Taking a walk in the Colville National Forest this year can have a special significance, as the public is invited to keep an eye out for that perfect evergreen to grace the lawn of the U.S. Capitol Building in Washington D.C. next Christmas.
The Colville National Forest (CNF) was selected to provide the “People’s Tree” during 2013 holiday season.
An ideal candidate tree will be 65-85 feet in height, have fullness of branches all the way around and have the typical, conical shape of a Christmas tree. The tree must be located on Colville National Forest land.
“This is a great honor for the State of Washington and especially our eastside communities. This is the first time a Capitol Christmas Tree has come from the east side of the state and we are honored to provide Washington’s gift to the American people,” said Colville National Forest Supervisor Laura Jo West.
Over the next 16 months, the Colville National Forest will be inviting Washingtonians, elected officials, schools and civic organizations to get involved in preparing the Capitol Christmas Tree for delivery to the nation’s capital.
One of the ways the public is invited to help locate the ideal 2013 Capitol Christmas tree is by identifying trees on CNF land and sending photos and GPS coordinates to: email@example.com.
The tree must be in a location where use of a crane and removal on a flatbed truck can be accomplished.
Using the suggestions from the public, the final choice of tree will be made by Tom Bechtol, Superintendent of Grounds at the capitol in Washington, during a tour of the CNF next summer.
History and details
The tradition of the Capitol Christmas tree started in 1964 when House Speaker John W. McCormack (D-MA) placed a live Christmas tree on the Capitol lawn. The tree lived for three years before succumbing to wind and root damage.
In 1970, the Capitol Architect asked the U.S. Forest Service to provide the tree. Since then, a different national forest from around the nation is chosen each year to provide the “People’s Tree.”
The selected national forest also works with the state forests to provide “companion trees”, or smaller Christmas trees, for offices around the capitol.
The 2013 Christmas tree will be the second time Washington State has provided a Capitol Christmas tree. In 2006, the national tree was provided by the Olympic National Forest.
Cutting and transporting the tree from its home in a national forest is a dedicated affair, as the tree will make a tour visiting communities and military bases before arriving at the nation’s capitol.
CNF Capitol Christmas Tree Coordinator Jennifer Knutson said that shipping and tree security are both considerations during the process.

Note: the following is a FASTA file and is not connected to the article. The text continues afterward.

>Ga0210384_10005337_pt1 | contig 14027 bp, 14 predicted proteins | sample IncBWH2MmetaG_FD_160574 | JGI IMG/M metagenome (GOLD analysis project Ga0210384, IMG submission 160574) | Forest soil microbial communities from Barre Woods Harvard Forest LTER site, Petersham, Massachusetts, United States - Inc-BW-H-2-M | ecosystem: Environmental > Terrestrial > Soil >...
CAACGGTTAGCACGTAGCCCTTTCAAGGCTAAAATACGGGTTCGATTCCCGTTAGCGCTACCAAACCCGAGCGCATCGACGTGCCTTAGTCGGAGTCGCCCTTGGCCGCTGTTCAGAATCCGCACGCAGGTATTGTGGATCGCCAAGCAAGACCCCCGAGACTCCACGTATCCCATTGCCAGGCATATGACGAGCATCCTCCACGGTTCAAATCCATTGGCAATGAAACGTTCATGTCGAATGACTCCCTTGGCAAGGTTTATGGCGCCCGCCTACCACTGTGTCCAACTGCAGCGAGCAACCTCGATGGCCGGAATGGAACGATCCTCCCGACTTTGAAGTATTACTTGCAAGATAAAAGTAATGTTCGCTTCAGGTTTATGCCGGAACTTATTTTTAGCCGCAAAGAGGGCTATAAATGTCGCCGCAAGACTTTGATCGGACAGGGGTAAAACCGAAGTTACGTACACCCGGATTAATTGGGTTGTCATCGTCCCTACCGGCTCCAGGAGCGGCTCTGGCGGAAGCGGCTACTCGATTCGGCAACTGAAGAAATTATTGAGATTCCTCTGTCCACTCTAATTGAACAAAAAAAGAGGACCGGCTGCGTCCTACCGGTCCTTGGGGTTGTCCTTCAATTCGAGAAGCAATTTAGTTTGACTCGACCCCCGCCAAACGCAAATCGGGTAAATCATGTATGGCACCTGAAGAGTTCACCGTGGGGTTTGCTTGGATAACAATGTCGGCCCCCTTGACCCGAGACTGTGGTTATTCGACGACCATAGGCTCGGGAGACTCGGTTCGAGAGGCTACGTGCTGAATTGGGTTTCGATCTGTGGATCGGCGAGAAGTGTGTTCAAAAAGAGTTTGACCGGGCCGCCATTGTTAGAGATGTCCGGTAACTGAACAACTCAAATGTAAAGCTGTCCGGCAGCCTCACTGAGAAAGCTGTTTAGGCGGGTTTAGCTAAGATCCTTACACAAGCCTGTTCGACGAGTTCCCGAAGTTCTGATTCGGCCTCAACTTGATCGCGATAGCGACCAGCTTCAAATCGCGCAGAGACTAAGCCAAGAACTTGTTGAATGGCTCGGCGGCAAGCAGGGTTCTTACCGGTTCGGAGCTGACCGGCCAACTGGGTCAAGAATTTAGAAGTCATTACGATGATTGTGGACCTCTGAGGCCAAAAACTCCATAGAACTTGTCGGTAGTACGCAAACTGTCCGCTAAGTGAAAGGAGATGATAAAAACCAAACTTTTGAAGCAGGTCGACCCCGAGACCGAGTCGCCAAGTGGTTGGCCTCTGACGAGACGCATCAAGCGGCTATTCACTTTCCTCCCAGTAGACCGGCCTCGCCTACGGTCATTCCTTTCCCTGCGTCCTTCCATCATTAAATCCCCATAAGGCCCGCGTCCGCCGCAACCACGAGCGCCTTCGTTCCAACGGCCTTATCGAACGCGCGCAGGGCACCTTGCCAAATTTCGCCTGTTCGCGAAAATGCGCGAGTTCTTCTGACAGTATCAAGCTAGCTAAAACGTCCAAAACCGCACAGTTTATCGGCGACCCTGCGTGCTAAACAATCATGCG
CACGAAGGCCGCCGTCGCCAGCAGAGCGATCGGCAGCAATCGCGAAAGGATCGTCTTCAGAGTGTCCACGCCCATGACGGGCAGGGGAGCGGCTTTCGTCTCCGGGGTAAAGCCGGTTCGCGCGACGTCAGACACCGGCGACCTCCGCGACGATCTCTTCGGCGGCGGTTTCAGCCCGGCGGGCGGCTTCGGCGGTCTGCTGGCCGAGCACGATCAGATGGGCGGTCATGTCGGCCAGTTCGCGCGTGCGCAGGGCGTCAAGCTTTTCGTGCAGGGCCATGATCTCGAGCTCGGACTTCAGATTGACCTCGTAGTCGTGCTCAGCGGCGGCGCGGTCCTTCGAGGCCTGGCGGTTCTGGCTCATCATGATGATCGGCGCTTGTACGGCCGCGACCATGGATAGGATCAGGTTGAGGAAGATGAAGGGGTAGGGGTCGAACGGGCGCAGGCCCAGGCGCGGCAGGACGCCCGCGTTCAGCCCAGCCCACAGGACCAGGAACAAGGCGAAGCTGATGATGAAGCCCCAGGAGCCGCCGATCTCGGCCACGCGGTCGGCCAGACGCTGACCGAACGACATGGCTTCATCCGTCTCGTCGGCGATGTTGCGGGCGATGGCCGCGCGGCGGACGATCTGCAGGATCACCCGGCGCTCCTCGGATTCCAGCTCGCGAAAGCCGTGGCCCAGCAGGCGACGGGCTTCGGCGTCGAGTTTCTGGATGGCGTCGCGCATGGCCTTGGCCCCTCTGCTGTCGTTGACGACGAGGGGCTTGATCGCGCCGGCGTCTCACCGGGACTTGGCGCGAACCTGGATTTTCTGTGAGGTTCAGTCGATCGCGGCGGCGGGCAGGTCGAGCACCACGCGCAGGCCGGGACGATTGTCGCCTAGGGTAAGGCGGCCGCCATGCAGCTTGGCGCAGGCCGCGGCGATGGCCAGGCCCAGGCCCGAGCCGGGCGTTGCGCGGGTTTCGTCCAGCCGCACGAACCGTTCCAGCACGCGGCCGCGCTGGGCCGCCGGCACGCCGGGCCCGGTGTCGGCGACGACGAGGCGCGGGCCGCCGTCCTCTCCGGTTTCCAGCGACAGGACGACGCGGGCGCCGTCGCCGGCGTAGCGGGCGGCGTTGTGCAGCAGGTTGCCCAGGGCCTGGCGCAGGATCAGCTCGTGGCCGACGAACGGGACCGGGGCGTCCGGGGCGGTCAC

Because there are a couple of months between the official selection of the tree in August and the actual cutting of the tree in November, tree security is an issue.
The Superintendent of Grounds from the U.S. Capitol selects the tree in the summer and it is not cut until the first week of November.
“Usually, the location of the selected tree is not announced until right before (a week to a month) the cutting in order to protect the tree,” said Knutson. “This entirely depends on the tree’s location. Some trees because of their location will require no security, while others may require security for a short time. “
Once the tree is cut, keeping it fresh for its journey across the country will take a concerted effort on the part of the shipping crew.
“The tree is fitted with a bladder at the end of the trunk that stays on the entire journey to D.C. It drinks between 60 to 90 gallons per day,” Knutson explained.
The cost of shipping the tree across the country is generally paid for by donations.
“The shipping of the tree mostly happens with in-kind donations,” said Knutson. ” The trucks and trailers are donated (Mack Truck and Crane Trailers in 2012), gas and food incidentals are donated (National Association of Convenience Stores in 2012), hotel rooms are often donated or paid for by sponsors, the truck drivers (Senator Ben Whitehorse Campbell, Duane Brousseau, and Dan Schwartz in 2012) donate their time, and in 2012, Santa and Mrs. Claus (a couple from the 2012 Tree’s home of Meeker, CO) both donated their RV and time to travel with the tree.”
Knutson said the tree provides a unique opportunity for the area.
“The Colville National Forest is excited to provide the 2013 U.S. Capitol Christmas Tree from the beautiful State of Washington,” said Knutson. “Kids from ‘one to ninety-two’ will get a chance to be a part of 2013 tree.”
For more information, please contact Jennifer Knutson, Capitol Christmas Tree Coordinator, Colville National Forest, (509) 684-7000.
By Jamie Henneman, Special to The Independent Staff